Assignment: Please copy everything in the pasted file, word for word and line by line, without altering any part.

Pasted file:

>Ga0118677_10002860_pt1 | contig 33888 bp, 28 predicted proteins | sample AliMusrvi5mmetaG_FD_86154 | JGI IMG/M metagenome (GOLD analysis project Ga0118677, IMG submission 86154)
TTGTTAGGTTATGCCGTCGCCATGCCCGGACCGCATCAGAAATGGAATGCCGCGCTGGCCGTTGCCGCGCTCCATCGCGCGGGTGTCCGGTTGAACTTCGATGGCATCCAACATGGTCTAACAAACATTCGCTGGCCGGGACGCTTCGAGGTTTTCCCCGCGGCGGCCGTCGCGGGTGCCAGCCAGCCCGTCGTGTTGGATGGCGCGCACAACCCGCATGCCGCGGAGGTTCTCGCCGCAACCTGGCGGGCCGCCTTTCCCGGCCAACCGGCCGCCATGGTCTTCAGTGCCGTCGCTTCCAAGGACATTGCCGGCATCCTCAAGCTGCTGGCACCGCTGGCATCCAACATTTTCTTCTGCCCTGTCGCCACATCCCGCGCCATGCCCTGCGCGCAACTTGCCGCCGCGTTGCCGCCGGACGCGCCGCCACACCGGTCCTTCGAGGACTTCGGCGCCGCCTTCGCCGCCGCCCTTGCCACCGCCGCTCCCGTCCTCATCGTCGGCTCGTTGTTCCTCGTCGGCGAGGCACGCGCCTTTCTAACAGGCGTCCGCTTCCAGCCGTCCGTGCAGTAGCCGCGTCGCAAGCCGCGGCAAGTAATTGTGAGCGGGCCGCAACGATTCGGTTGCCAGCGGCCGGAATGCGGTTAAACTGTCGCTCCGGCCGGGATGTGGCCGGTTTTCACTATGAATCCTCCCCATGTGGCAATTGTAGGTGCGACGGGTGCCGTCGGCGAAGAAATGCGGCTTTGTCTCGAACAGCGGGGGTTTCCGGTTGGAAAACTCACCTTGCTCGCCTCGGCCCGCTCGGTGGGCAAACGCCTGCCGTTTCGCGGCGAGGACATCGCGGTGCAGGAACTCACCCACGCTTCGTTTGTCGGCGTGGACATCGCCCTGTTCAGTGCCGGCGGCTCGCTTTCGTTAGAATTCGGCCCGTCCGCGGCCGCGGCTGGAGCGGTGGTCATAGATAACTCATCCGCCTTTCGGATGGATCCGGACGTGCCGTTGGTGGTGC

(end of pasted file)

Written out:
>Ga0118677_10002860_pt1 | contig 33888 bp, 28 predicted proteins | sample AliMusrvi5mmetaG_FD_86154 | JGI IMG/M metagenome (GOLD analysis project Ga0118677, IMG submission 86154)
TTGTTAGGTTATGCCGTCGCCATGCCCGGACCGCATCAGAAATGGAATGCCGCGCTGGCCGTTGCCGCGCTCCATCGCGCGGGTGTCCGGTTGAACTTCGATGGCATCCAACATGGTCTAACAAACATTCGCTGGCCGGGACGCTTCGAGGTTTTCCCCGCGGCGGCCGTCGCGGGTGCCAGCCAGCCCGTCGTGTTGGATGGCGCGCACAACCCGCATGCCGCGGAGGTTCTCGCCGCAACCTGGCGGGCCGCCTTTCCCGGCCAACCGGCCGCCATGGTCTTCAGTGCCGTCGCTTCCAAGGACATTGCCGGCATCCTCAAGCTGCTGGCACCGCTGGCATCCAACATTTTCTTCTGCCCTGTCGCCACATCCCGCGCCATGCCCTGCGCGCAACTTGCCGCCGCGTTGCCGCCGGACGCGCCGCCACACCGGTCCTTCGAGGACTTCGGCGCCGCCTTCGCCGCCGCCCTTGCCACCGCCGCTCCCGTCCTCATCGTCGGCTCGTTGTTCCTCGTCGGCGAGGCACGCGCCTTTCTAACAGGCGTCCGCTTCCAGCCGTCCGTGCAGTAGCCGCGTCGCAAGCCGCGGCAAGTAATTGTGAGCGGGCCGCAACGATTCGGTTGCCAGCGGCCGGAATGCGGTTAAACTGTCGCTCCGGCCGGGATGTGGCCGGTTTTCACTATGAATCCTCCCCATGTGGCAATTGTAGGTGCGACGGGTGCCGTCGGCGAAGAAATGCGGCTTTGTCTCGAACAGCGGGGGTTTCCGGTTGGAAAACTCACCTTGCTCGCCTCGGCCCGCTCGGTGGGCAAACGCCTGCCGTTTCGCGGCGAGGACATCGCGGTGCAGGAACTCACCCACGCTTCGTTTGTCGGCGTGGACATCGCCCTGTTCAGTGCCGGCGGCTCGCTTTCGTTAGAATTCGGCCCGTCCGCGGCCGCGGCTGGAGCGGTGGTCATAGATAACTCATCCGCCTTTCGGATGGATCCGGACGTGCCGTTGGTGGTGC